OK, your book has been to Frankfurt. You’ve displayed it through PMA or one of the other cooperative displays. Or perhaps you were there yourself; maybe you even had your own booth. Now you have inquiries from foreign publishers and agents you know nothing about. And you’ve heard lots of gee-whiz stories about huge advances as well as even more horror stories about bootlegging. Where do you go from here?
Begin by putting your books in perspective. This year’s Frankfurt Book Fair had more than 6,800 exhibitors from 110 countries who showed 350,000 titles in 175,000 square meters of booth space located in six buildings to more than 300,000 visitors from around the world. But although the scope is extraordinarily large and the climate extremely competitive, small publishers can and do succeed in making deals and developing mutually rewarding global relationships. For instance, books by two PMA members–Nancy Zi’s Art of Breathing (The ViVi Company) and Linda Pillsbury’s Answer Is No (Perspective Publishing)–are now available in a dozen different languages, and counting. And they get paid!
However, as is true with most success stories, a good deal of work was necessary. Here’s a step-by-step program that will help you profit from your experience at the fair.
Qualify Your Leads
Whatever the source of your leads–PMA, other cooperative displays, or your own conversations with potential rights buyers–-make sure each inquiry is from a bona fide publisher or agent. Bootlegging does happen, but you can eliminate that threat by screening. Is a lead from someone who simply sht=1led unannounced into the booth and asked that a copy of your book be sent? Or is it from a foreign publisher or agent with whom you or your display service has a relationship, or whose credentials you can check?
When you’re ready to ship copies to qualified leads overseas, you have two options: fast/expensive or slow/inexpensive. “Slow” in international shipping means really,really slow. Parcel post can take several weeks, even months, to reach its destination, or never get there at all. So fast/expensive is the better choice. I recommend using the USPS Global Priority Mail service because it seems to be the most cost effective, and it’s available to most countries.
However you ship, avoid saddling the recipient with unnecessary duty charges. Complete the customs declaration form properly by indicating that the book is a “sample copy, no commercial value.” It is also useful to include a pro forma invoice for under $2 in the package, indicating that this is a “sample copy with no commercial value.” A few years ago one of my Frankfurt clients sent two copies of each of his four large hardcover books to me at my hotel in Germany. Because he put the full retail value of each book ($39) on the customs declaration form by mistake, the German customs official asked me to pay duty of $75. A foreign publisher who receives your book with duty payable will simply reject delivery.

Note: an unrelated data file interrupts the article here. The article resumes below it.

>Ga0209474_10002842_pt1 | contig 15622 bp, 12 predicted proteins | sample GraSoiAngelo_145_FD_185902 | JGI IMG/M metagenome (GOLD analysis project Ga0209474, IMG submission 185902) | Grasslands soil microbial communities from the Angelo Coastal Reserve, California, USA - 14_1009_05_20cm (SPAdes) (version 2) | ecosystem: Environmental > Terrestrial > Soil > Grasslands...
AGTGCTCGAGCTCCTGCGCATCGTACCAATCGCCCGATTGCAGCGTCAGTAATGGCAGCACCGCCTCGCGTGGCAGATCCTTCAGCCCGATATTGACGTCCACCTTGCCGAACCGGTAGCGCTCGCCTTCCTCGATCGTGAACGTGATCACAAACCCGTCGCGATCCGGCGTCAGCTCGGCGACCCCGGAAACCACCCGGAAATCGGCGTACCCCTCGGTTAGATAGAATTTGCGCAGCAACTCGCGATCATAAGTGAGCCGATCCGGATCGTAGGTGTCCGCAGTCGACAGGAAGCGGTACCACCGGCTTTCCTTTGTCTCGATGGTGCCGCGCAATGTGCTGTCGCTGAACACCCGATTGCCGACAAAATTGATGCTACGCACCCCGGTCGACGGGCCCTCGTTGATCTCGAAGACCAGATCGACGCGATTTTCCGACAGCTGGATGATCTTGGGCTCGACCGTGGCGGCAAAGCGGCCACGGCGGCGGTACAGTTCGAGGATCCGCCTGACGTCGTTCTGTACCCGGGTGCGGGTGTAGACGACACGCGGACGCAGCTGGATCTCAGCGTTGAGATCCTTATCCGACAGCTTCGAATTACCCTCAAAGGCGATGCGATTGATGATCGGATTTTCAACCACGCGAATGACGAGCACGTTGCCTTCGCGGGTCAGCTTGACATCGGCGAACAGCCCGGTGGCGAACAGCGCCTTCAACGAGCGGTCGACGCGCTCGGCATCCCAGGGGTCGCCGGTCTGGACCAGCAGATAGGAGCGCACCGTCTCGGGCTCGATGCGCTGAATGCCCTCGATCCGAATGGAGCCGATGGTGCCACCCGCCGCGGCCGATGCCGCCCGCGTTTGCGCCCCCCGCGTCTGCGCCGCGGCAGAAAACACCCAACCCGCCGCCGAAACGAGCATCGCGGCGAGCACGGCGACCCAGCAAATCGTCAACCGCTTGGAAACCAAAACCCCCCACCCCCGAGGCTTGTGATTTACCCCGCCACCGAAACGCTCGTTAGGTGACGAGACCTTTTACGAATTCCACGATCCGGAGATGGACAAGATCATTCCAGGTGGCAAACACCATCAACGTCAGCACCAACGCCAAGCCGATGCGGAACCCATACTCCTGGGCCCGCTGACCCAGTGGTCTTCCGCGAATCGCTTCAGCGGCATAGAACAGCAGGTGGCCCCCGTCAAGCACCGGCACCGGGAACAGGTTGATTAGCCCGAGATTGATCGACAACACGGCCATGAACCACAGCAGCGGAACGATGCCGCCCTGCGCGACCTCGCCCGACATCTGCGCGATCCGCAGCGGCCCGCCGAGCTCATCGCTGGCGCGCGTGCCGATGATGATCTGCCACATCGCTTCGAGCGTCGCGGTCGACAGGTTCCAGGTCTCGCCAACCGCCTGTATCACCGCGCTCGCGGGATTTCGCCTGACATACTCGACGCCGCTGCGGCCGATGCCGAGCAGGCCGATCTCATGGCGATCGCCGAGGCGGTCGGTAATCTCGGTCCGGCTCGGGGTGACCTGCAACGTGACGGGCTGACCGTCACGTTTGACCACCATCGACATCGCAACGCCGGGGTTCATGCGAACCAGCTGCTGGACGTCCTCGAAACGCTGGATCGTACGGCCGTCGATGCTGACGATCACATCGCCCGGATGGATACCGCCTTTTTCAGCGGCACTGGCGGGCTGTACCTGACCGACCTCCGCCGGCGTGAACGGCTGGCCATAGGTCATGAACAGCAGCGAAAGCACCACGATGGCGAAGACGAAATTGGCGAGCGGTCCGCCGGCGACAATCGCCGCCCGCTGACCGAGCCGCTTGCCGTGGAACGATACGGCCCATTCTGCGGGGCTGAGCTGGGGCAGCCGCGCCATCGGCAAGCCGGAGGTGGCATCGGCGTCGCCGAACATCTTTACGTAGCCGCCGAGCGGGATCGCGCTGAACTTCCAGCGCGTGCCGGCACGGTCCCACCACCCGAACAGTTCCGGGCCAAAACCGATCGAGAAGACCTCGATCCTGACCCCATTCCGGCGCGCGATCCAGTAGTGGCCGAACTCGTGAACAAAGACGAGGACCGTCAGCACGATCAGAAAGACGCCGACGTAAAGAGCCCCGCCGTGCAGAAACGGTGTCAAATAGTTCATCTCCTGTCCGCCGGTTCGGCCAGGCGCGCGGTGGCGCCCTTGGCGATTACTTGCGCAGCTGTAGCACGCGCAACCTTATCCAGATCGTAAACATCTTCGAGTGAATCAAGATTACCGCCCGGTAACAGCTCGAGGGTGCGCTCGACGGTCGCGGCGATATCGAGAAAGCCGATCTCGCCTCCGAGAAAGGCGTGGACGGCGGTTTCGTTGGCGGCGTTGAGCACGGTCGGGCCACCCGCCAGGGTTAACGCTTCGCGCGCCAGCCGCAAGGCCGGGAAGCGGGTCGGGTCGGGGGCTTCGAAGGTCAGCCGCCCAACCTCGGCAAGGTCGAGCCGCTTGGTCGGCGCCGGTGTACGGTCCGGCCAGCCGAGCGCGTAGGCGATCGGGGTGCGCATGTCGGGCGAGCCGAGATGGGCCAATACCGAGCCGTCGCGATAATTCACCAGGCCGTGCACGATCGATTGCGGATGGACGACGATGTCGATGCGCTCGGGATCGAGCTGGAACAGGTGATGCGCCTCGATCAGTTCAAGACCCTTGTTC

Include a Covering Letter
Always include a brief letter addressed to the recipient by name with the name repeated in the salutation. Refer to the recipient’s request for the review/reading copy, and ask for confirmation via e-mail that it arrived. Also, let each person know that you will be following up because you have requests from other publishers in their country who are eager to review the book.
Follow Up, Follow Up, Follow Up
This is the most important part of the entire process, and the one most often overlooked. Far too often, American publishers obligingly send review/reading copies to foreign publishers, and then simply hope for the best. Following up–with good manners–is crucial. If you don’t get e-mail confirmation of receipt within a reasonable time, send an e-mail of your own to ask whether the book has arrived. And once you know that it has, create a timetable for following up at three- to four-week intervals. Generally, it takes rights buyers several weeks to make a decision.
Respond Intelligently to Offers
Typically, an offer to translate and publish your book in a foreign country will come in the form of a licensing agreement that involves an advance and royalty. The standard advance is the entire royalty on the first printing. Most initial offers can be negotiated upward somewhat, but you must be realistic. It this is your first book, don’t shoot yourself in the foot by being greedy.
And, since many legal elements are involved in contractual agreements, get professional advice from an attorney or agent with experience in foreign rights licensing if you are not thoroughly familiar with terms, conditions, and options.
Pointers from Baseball
To help my clients reap benefits from the Frankfurt Book Fair, I call up a comparison with baseball. The fair is like the regulation season; all 32 major league teams play 162 games each. At the end of the regular schedule, only eight teams go to the playoffs. In terms of the fair, these are the books requested by foreign publishers. Of the eight teams that make the playoffs, only one survives as the world champion. Similarly, of all the books that a foreign publisher considers on a particular subject, only one (or a very select few) may get an offer. In the final analysis, the best teams (books) usually win!
Publishing consultant Bob Erdmann created PMA’s Trade Distribution Program and served as PMA president for two terms. His Frankfurt/Foreign Rights Program has meant hundreds of foreign rights sales for his clients. To reach him, call 707/726-9200; fax 707/726-9300; e-mail firstname.lastname@example.org; or visit www.bob-erdmann.com.